The eight included trials randomized 625 patients (312 to the intra-aortic balloon pump group and 313 to the control group). Table 1 shows the clinical data on setting, type of comparator, outcome data and length of follow-up. Study quality appraisal indicated that the eight included studies were of variable quality (Table S1 in Additional file 1) and that only four of them had a low risk of bias.

Table 1 Description of the eight randomized studies included in the meta-analysis

Quantitative data synthesis

The principal analysis (Figure 2) showed that the use of intra-aortic balloon pump was associated with a significant reduction in the risk of overall mortality (11 of 312 (3.5%) in the intra-aortic balloon pump group versus 33 of 313 (11%) in the control group, risk ratio = 0.38 (0.20 to 0.73), P for effect = 0.004, P for heterogeneity = 0.7, I-square = 0%, with eight studies included). Visual inspection of funnel plots did not identify a skewed or asymmetrical shape (Figure 3) and quantitative evaluation did not suggest a presence of publication bias, as measured by Egger test (P = 0.6) and Begg test (P = 0.5). Sensitivity analyses considering only data from the four studies with low risk of bias (Figure 4) confirmed the reduction in the risk of mortality (7 of 141 (5.0%) in the intra-aortic balloon pump group versus 23 of 129 (18%) in the control group, risk ratio = 0.31, (0.14 to 0.70), P for effect = 0.005, P for heterogeneity = 0.7, I-square = 0%, with four studies included). The overall result was also confirmed restricting the analysis to trials that reported the 30-day mortality (Figure 5) (11 of 254 (4.3%) in the intra-aortic balloon pump group versus 25 of 260 (9.6%) in the control group, risk ratio = 0.42 (0.21 to 0.86), P for effect = 0.02, P for heterogeneity = 0.6, I-square = 0%, with six studies included) and in surgeries performed with cardiopulmonary bypass (9 of 190 (4.7%) in the intra-aortic balloon pump group versus 27 of 173 (16%) in the control group, risk ratio = 0.36 (0.17 to 0.74), P for effect = 0.01, P for heterogeneity = 0.5, I-square = 0%, with six studies included) (Additional file 2: Figure S1).

Figure 2
figure2

Forest plot for the risk of overall mortality. RR: relative risk; CI: confidence interval.

Figure 3
figure3

Funnel plot for the risk of mortality. LnRR: natural logarithm of the risk ratio; selnRR: standard error of the natural logarithm of the risk ratio.

Figure 4
figure4

Forest plot for the risk of mortality in low risk of bias trials. IABP: intra-aortic balloon pump; RR: risk ratio; CI: confidence interval.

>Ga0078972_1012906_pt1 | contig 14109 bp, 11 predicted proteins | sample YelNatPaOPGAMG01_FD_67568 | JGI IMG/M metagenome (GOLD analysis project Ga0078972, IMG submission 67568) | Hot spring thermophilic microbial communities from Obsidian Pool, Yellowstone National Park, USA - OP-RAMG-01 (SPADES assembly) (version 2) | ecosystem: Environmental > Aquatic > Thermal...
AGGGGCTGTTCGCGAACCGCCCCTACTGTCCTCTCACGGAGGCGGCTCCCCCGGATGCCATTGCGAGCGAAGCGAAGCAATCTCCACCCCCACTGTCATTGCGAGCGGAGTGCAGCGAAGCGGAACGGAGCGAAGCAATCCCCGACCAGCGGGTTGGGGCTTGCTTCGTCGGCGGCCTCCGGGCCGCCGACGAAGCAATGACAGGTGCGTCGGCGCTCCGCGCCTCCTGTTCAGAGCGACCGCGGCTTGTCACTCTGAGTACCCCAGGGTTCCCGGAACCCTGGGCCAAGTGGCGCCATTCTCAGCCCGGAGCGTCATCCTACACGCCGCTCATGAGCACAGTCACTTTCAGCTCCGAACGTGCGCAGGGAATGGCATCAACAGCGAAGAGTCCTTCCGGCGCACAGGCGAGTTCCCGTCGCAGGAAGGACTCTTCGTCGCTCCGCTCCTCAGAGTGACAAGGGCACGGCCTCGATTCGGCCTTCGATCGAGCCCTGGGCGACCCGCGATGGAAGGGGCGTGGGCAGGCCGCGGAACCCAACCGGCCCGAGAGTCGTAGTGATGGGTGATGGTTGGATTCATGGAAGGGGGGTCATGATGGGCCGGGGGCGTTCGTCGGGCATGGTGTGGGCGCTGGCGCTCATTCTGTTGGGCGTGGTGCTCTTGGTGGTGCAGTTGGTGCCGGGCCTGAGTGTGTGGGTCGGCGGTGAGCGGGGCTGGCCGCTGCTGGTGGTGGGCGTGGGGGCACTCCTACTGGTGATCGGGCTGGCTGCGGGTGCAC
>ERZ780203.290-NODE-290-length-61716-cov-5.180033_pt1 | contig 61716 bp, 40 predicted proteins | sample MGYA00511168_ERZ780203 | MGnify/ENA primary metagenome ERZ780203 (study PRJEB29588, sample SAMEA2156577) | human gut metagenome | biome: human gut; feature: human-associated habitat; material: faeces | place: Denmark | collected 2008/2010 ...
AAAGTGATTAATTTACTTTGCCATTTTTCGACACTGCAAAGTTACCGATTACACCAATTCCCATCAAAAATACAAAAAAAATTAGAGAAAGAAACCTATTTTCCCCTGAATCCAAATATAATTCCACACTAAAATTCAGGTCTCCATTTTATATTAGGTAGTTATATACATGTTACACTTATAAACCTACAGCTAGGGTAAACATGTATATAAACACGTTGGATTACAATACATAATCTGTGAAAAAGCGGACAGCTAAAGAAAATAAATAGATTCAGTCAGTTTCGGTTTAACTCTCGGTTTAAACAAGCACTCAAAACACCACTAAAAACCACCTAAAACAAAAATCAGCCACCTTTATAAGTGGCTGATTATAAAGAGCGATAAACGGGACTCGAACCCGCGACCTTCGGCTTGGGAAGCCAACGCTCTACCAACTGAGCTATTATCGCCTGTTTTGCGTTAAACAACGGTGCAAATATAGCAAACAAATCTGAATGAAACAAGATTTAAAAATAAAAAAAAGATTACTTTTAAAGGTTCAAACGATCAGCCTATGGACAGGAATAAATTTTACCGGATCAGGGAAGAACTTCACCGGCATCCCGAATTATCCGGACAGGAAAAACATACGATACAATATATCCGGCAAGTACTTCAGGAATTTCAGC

Figure 5
figure5

Forest plot for the risk of 30-day mortality. IABP: intra-aortic balloon pump; RR: risk ratio; CI: confidence interval.

Moreover, sensitivity analyses performed by removing each single study from the meta-analysis to determine the influence of individual data sets to the pooled risk ratios (Additional file 3: Figure S2), did not determine major changes in direction or magnitude of statistical findings, confirming for each analysis the pooled effect (risk ratio <1) and the statistical significance (P <0.05).

Discussion

The most important finding of this meta-analysis is that preoperative insertion of intra-aortic balloon pump reduces mortality in elective high-risk coronary artery bypass graft patients. This finding was already suggested by previous meta-analyses [7,8,25] but they were challenged by a recent large randomized controlled trial that concluded that the intra-aortic balloon pump was not useful in this context even if it showed a trend toward improved clinically relevant outcomes (major morbidity: 22 (40%) in the intra-aortic balloon pump group versus 17 (31%) in the control group, odds ratio =1.49 (0.68 to 3.33), P = 0.3, operative mortality: 4 (7.3%) in the intra-aortic balloon pump group versus 8 (14%) in the control group, odds ratio = 0.46 (0.13 to 1.43), P = 0.2).

When compared with other meta-analyses our work includes three recent articles for a total of 402 new patients. We also included sensitivity analyses, almost double the number of patients with respect to previous meta-analyses and, most importantly, our meta-analysis includes articles from four different research groups from four different countries.